Question from Graham:
"We planted a Laurel hedge last spring (Prunus laurocerasus) Cherry Laurel and kept it watered throughout the summer giving it some general fertilizer at the back end. We bought 100 plants about 18" tall but some have now turned yellow and the leaves are dropping off, in a few cases all the leaves have dropped. The remainder are doing well and in full flower.

I have looked on the English web sites and diagnosed the problem as leaf spot fungi and bacterial shot hole but there is little help in the way of treatment. Can you suggest something I can try to resolve the problem with your experience in France. I have taken off all the affected leaves for disposal but fear that I will lose the plants totally"

Question from Sheila:
"Is there a palm type plant available here, which will tolerate our cold winters. I did have 6 in large pots - put them in an unheated greenhouse during the winter 2011/12 and the really low temperatures killed them and I lost them all. I have heard there is a palm type plant which will tolerate cold weather and I was looking to plant directly in the ground because pots do take up quite a lot of room during the winter"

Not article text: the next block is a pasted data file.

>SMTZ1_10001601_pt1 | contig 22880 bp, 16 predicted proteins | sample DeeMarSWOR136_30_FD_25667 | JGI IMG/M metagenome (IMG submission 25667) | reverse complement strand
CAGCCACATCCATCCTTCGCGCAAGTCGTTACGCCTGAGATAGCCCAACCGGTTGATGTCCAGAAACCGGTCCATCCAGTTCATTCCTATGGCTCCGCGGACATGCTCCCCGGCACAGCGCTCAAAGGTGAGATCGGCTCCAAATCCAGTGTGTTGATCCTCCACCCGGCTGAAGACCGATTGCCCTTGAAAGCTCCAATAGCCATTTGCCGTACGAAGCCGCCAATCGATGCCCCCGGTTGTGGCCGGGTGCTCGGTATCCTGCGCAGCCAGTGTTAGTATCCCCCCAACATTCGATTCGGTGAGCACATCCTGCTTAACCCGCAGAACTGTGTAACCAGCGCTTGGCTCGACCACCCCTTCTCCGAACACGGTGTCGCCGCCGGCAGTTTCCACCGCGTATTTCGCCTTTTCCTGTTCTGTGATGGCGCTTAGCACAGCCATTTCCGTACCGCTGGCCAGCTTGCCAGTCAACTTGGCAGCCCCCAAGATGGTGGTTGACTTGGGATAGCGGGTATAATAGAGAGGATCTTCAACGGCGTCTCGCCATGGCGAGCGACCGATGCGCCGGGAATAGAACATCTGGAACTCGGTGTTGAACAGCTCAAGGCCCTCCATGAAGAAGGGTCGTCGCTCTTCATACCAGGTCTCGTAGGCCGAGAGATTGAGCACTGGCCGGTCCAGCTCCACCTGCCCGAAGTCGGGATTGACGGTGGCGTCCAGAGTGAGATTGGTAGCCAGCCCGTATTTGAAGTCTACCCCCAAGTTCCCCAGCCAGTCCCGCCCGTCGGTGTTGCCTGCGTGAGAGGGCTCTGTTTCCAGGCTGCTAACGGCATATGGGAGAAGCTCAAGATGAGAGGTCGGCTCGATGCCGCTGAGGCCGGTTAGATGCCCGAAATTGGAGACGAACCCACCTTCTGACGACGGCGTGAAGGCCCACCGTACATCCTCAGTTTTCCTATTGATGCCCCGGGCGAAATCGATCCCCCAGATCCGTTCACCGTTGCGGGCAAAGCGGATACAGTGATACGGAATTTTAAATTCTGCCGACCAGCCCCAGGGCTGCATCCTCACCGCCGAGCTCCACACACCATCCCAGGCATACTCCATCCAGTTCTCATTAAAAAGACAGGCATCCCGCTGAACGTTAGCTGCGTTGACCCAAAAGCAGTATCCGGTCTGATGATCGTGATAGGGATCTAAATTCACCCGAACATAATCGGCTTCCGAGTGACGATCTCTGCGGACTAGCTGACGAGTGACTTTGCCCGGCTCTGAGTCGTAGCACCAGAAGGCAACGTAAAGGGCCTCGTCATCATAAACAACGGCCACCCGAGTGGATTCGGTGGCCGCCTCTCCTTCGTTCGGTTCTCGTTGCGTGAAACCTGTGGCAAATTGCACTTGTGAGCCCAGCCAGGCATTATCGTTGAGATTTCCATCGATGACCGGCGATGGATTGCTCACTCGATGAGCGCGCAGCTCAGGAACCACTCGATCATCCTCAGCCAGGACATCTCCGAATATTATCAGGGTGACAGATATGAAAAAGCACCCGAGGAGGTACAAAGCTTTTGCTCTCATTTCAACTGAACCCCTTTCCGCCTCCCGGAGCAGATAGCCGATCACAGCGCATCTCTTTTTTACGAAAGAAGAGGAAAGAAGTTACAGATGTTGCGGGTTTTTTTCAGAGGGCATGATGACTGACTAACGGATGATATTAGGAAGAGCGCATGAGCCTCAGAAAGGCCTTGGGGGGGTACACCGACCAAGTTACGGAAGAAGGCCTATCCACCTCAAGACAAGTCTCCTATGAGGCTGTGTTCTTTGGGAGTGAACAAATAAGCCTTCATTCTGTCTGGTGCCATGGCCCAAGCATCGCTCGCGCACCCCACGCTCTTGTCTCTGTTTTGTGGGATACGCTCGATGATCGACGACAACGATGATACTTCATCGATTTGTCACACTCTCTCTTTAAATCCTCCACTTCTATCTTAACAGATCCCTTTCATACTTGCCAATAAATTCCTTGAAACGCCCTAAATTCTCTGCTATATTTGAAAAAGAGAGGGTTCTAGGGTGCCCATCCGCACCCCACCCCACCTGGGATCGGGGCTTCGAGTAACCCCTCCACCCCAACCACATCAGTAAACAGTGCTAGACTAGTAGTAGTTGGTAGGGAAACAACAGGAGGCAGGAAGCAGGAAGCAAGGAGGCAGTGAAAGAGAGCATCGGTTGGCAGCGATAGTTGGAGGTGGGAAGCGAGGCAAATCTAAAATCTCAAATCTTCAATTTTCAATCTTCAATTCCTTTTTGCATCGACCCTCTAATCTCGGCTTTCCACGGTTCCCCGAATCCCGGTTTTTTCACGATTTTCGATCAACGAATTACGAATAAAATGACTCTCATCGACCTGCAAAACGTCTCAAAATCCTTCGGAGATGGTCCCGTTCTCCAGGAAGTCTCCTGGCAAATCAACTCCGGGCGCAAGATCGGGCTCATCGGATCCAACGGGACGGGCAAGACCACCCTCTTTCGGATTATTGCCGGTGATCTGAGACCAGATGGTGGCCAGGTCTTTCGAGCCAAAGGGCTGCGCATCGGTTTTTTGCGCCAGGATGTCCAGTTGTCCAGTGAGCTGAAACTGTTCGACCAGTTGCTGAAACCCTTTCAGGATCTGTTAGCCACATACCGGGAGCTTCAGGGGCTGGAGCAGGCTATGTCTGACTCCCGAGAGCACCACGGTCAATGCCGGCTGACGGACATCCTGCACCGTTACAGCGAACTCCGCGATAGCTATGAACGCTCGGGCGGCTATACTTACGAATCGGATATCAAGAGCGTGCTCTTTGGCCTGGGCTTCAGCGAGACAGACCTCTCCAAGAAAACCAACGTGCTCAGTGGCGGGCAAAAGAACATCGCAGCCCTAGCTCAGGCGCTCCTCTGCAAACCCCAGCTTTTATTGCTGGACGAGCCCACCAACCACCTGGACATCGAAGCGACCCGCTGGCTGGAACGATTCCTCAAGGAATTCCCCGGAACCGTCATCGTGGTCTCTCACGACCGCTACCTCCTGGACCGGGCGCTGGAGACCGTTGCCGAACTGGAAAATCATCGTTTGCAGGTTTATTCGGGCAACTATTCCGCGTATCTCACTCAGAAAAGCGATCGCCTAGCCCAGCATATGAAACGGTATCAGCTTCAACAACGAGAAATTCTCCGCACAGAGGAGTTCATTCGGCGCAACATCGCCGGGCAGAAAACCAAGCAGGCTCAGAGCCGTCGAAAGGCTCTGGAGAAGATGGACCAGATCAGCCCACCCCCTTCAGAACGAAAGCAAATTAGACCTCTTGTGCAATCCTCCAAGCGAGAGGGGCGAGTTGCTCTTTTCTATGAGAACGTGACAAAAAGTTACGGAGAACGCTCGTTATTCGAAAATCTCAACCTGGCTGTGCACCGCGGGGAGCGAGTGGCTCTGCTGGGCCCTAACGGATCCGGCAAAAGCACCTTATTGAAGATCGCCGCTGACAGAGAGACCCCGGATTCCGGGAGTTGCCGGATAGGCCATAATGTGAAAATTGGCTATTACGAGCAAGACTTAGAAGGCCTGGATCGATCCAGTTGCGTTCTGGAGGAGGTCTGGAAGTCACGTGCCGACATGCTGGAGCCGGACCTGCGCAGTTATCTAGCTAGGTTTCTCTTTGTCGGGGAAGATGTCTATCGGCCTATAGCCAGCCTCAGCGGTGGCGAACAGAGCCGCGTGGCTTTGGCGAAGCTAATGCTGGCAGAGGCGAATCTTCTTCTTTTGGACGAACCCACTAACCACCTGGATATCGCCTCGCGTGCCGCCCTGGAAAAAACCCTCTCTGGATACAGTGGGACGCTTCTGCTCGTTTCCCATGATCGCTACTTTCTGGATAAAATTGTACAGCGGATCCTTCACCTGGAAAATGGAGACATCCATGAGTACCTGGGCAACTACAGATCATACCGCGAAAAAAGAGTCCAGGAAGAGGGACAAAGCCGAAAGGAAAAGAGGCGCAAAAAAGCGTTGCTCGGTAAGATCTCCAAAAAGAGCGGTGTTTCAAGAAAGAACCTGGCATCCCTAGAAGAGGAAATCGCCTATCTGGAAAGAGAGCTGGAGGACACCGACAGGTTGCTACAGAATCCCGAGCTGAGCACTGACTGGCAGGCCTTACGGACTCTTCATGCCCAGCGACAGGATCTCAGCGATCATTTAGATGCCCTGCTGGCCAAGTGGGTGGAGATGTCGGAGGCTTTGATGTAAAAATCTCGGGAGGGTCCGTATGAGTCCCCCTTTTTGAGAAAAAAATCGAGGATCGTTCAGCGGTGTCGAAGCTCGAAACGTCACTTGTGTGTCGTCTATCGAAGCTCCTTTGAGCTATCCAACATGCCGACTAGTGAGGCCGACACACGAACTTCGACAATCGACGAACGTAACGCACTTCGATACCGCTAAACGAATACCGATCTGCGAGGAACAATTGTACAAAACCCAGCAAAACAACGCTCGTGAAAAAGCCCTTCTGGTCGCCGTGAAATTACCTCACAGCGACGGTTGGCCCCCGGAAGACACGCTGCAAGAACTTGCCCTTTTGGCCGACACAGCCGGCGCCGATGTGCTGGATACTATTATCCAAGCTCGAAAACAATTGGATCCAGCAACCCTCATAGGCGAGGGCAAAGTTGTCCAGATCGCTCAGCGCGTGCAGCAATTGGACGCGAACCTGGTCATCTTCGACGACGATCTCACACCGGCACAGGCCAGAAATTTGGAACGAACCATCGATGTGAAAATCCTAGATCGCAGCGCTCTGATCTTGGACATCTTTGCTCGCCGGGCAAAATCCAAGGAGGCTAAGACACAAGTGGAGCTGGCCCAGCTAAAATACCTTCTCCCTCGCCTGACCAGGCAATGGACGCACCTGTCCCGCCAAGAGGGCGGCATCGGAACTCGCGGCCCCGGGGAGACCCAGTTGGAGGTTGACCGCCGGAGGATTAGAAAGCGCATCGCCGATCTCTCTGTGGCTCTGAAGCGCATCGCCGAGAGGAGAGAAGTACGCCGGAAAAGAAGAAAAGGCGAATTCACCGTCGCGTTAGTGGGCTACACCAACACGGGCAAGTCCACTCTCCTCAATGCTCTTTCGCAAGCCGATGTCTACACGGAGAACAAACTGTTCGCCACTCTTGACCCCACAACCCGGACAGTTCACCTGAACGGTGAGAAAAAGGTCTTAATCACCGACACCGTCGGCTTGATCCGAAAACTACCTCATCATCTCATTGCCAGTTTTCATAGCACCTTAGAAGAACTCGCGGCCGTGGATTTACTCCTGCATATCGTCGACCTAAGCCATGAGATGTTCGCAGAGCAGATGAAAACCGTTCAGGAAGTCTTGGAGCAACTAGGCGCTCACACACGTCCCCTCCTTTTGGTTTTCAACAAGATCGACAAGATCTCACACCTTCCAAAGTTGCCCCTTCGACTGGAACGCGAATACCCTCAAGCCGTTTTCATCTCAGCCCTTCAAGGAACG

Answer for Sheila:
Hi Sheila - There are two varities of palm trees. The first is called a "chamacrops humilis" and it's a small variety that resists up to -15°C. The second is called "trachycarpus fortunei" which is a taller version and can reach up to 10m in height, but it is not frost resistant. The winter of 2012/2013 was so exceptionally cold and many of the young chamacrops died - perhaps if you try another of this variety you should consider wrapping it in a voile d'hivernage just in case.